Please, ask for support. Even when it’s heart-wrenchingly hard.

Asking for support.

Ugh.
It’s tough.
Painful.
Really, really, hard.

Along my Radiant Self Care journey, it’s been one that I’ve had a hard time mastering (if there is such a thing).

Support is the thing we all desperately want, but are too afraid to ask for.

And, on top of it…the irony is, we are eager to give it.

On Saturday, I was helping at a Rebuilding Together project.
Fifty plus people had come together in Las Vegas to beautify the house of a disabled elderly woman.

As I watched the masses jump in where they could – painting her kitchen a pale pink, going wild with the chainsaw removing the dead tree branches, shoveling a fresh layer of rock onto her front yard landscape (this is Vegas – no grass :), and the tear-jerking moment for me….5 men putting their heads together on how to lift what looked like a 300 pound rock and place it just so into a hole so that it became “rock art” – I realized that for any of this to happen…the woman had to ask for help.

Or someone had to ask for her.
The point is…someone requested support.

In the middle of this home beautification project, I got a text.

“She took her own life.”

My heart sunk.
Sweet Elle.
We had been part of a retreat to Peru together.
One that changed all of our lives – for better or for worse.

Elle in Peru - Sacred Valley
My favorite shot of Elle during our trip – Pisac, Peru (Sacred Valley)

I thought of the attempts I’d made to reach out to her after the retreat.

Most of them went without response from her.
Some, with a simple wink smiley face.

I wish she would have asked for support.

You can only support someone if they are willing to receive your help.

I’m learning this as I attempt to bring together successful women coaches around the topic of self care AND success. My vision is to create a Movement. To share our experience of why #MeTimeMatters (see what I’m talking about here…more on The Movement later).

But I can’t do it alone. I’m asking for help. (gulp)

I reached out to 20 people I didn’t know.
And it felt scary.
Admitting I can’t do it alone.

It’s like I’m supposed to prove myself, my worth, and the only way to do that is…
…to do it alone?

Support is the thing we all desperately want but are too afraid to ask for. ~ Jess Tomlinson

There is no strength or worthiness in crossing the finish line by yourself. 
I think back to when I finished the half marathon, exhausted, about to cry…
…it was the PEOPLE lined on the sides of the road for the last mile that kept me going,
knowing that I would have someone, anyone to celebrate with when I crossed that line.

Crossing the line without anyone to celebrate with?
How boring is that?

“I shouldn’t need the people.
I should be able to motivate myself,
and that should be ENOUGH.”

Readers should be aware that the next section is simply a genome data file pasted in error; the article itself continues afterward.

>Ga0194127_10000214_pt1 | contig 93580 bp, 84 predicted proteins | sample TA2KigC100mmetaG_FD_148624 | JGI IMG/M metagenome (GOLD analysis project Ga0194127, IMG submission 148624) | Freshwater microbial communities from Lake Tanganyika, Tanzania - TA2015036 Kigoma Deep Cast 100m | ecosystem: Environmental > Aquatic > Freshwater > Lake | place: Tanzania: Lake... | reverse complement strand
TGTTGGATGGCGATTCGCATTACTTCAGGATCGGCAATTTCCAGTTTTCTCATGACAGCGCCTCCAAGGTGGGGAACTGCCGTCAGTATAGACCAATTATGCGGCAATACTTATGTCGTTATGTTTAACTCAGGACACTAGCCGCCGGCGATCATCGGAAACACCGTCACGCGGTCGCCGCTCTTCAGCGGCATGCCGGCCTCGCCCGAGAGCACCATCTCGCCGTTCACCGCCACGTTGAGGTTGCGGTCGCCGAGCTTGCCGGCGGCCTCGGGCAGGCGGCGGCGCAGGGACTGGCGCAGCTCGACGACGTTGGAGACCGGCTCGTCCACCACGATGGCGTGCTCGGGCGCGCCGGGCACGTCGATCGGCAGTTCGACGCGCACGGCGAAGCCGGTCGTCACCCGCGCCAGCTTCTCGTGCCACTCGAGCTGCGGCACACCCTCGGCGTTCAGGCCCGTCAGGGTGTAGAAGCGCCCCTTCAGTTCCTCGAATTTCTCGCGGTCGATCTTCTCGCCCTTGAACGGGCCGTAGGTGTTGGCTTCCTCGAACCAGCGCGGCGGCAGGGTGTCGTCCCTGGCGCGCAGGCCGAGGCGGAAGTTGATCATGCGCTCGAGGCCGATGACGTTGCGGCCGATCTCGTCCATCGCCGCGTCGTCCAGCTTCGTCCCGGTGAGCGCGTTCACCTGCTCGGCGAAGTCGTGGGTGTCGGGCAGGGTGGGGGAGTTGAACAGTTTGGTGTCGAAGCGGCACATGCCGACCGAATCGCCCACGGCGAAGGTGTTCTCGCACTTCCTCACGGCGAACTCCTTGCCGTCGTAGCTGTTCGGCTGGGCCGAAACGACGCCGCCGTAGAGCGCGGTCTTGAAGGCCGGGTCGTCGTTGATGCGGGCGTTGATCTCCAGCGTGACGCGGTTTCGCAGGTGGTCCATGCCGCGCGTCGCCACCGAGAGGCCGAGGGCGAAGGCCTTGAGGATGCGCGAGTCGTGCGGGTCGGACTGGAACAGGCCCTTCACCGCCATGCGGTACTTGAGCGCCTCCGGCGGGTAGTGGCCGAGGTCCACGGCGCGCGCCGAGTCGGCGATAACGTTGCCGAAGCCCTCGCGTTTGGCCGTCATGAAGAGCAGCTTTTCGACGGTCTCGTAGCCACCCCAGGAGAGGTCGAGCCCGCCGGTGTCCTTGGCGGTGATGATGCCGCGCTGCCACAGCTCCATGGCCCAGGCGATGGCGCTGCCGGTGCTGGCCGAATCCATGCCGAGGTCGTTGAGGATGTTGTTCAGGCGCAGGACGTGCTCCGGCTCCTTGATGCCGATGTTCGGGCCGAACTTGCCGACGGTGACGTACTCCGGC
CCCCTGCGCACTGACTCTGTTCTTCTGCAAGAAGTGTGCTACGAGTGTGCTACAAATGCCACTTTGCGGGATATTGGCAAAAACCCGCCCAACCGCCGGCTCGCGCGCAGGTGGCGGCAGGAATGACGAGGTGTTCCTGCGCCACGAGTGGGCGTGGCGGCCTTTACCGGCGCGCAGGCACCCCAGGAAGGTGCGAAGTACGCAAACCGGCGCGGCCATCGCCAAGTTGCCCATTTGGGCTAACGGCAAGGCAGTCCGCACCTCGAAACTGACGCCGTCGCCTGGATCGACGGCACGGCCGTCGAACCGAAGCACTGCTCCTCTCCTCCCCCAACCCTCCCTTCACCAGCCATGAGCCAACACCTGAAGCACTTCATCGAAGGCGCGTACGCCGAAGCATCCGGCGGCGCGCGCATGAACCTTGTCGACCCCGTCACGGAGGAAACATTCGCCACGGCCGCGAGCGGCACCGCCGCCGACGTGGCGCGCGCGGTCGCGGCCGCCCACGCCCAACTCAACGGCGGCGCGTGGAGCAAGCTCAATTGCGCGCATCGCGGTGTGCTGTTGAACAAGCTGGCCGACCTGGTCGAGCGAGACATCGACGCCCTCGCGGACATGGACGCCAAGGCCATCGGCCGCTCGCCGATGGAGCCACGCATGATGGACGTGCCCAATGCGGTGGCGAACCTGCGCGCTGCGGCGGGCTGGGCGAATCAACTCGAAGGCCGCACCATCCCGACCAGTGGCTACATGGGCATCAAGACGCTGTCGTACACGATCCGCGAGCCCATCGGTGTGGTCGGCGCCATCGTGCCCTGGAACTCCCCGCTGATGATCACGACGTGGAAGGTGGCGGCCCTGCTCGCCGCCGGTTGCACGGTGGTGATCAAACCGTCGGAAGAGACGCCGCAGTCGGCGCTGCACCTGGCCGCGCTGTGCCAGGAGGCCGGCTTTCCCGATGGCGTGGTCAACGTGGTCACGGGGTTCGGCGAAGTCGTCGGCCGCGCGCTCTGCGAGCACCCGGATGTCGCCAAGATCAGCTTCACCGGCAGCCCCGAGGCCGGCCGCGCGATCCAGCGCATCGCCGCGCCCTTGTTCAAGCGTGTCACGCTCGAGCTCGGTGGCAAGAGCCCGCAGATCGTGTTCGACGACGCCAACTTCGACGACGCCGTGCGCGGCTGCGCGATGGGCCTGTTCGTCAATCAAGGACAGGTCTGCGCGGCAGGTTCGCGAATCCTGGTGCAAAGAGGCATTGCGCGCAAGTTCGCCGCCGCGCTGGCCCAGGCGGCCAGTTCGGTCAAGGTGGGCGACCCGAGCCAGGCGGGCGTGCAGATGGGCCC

I frequently tell myself this.

But the truth is, we have nothing more to prove to ourselves than we have to prove to each other.

Just by being alive, we are worthy of help. 
Just because we ask, we are good enough to receive.

Oftentimes, it’s more a matter of wanting to protect each other that holds us back.

They are too busy, I don’t want to burden them.
What if they say yes to be nice, but they really want to say no?

When this happens, it’s a matter of trust.  Trusting that the person we are asking is able to say no, if that’s what they really want. 

[Note: While writing this I received a text from one of my dear friends requesting me to come stay with her after surgery.  I felt a swell of happiness that she trusts me enough to ask.  And that I could be there for her.  I said yes.]

Amanda Palmer, the author of The Art of Asking (which, by the way, I think is probably the best book I’ve ever read….seriously, and I’ve read a LOT of books) says this about asking:

“if the surgeon, while slicing that vulnerable brain, hits an unexpected bump in the process and needs to ask the person beside her for something essential – and quickly – she has absolutely no time to waste on questions like: do I deserve to ask for this help? Is this person I’m asking really trustworthy? Am I an asshole for having the power to ask in this moment? She simply accepts her position, asks without shame, get the right scalpel, and keep cutting. Something larger is at stake. This holds true for firefighters, airline pilots, and lifeguards, but it also holds true for artist, scientist teachers – for anyone, in relationship.  Those who can ask without shame are viewing themselves in collaboration with – the world.”

That’s what this life is all about, really.
Collaboration. Partnership. Connection.

We aren’t meant to do this alone.

I love you, Elle.

What do you need support with today?

Please share your comments/thoughts in the comments below…anything goes.  Asking for help starts here 🙂

To Your Radiance,

jess e-sig

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